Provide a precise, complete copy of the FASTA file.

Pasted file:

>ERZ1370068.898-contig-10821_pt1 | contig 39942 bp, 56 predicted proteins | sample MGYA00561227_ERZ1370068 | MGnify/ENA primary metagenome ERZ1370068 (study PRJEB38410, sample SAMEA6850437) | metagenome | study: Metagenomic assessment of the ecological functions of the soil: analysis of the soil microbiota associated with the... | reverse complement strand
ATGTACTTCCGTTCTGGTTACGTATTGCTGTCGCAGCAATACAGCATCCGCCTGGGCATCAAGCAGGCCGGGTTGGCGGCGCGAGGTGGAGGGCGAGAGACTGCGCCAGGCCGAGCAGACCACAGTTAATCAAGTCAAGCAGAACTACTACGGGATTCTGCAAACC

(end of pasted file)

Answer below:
>ERZ1370068.898-contig-10821_pt1 | contig 39942 bp, 56 predicted proteins | sample MGYA00561227_ERZ1370068 | MGnify/ENA primary metagenome ERZ1370068 (study PRJEB38410, sample SAMEA6850437) | metagenome | study: Metagenomic assessment of the ecological functions of the soil: analysis of the soil microbiota associated with the... | reverse complement strand
ATGTACTTCCGTTCTGGTTACGTATTGCTGTCGCAGCAATACAGCATCCGCCTGGGCATCAAGCAGGCCGGGTTGGCGGCGCGAGGTGGAGGGCGAGAGACTGCGCCAGGCCGAGCAGACCACAGTTAATCAAGTCAAGCAGAACTACTACGGGATTCTGCAAACC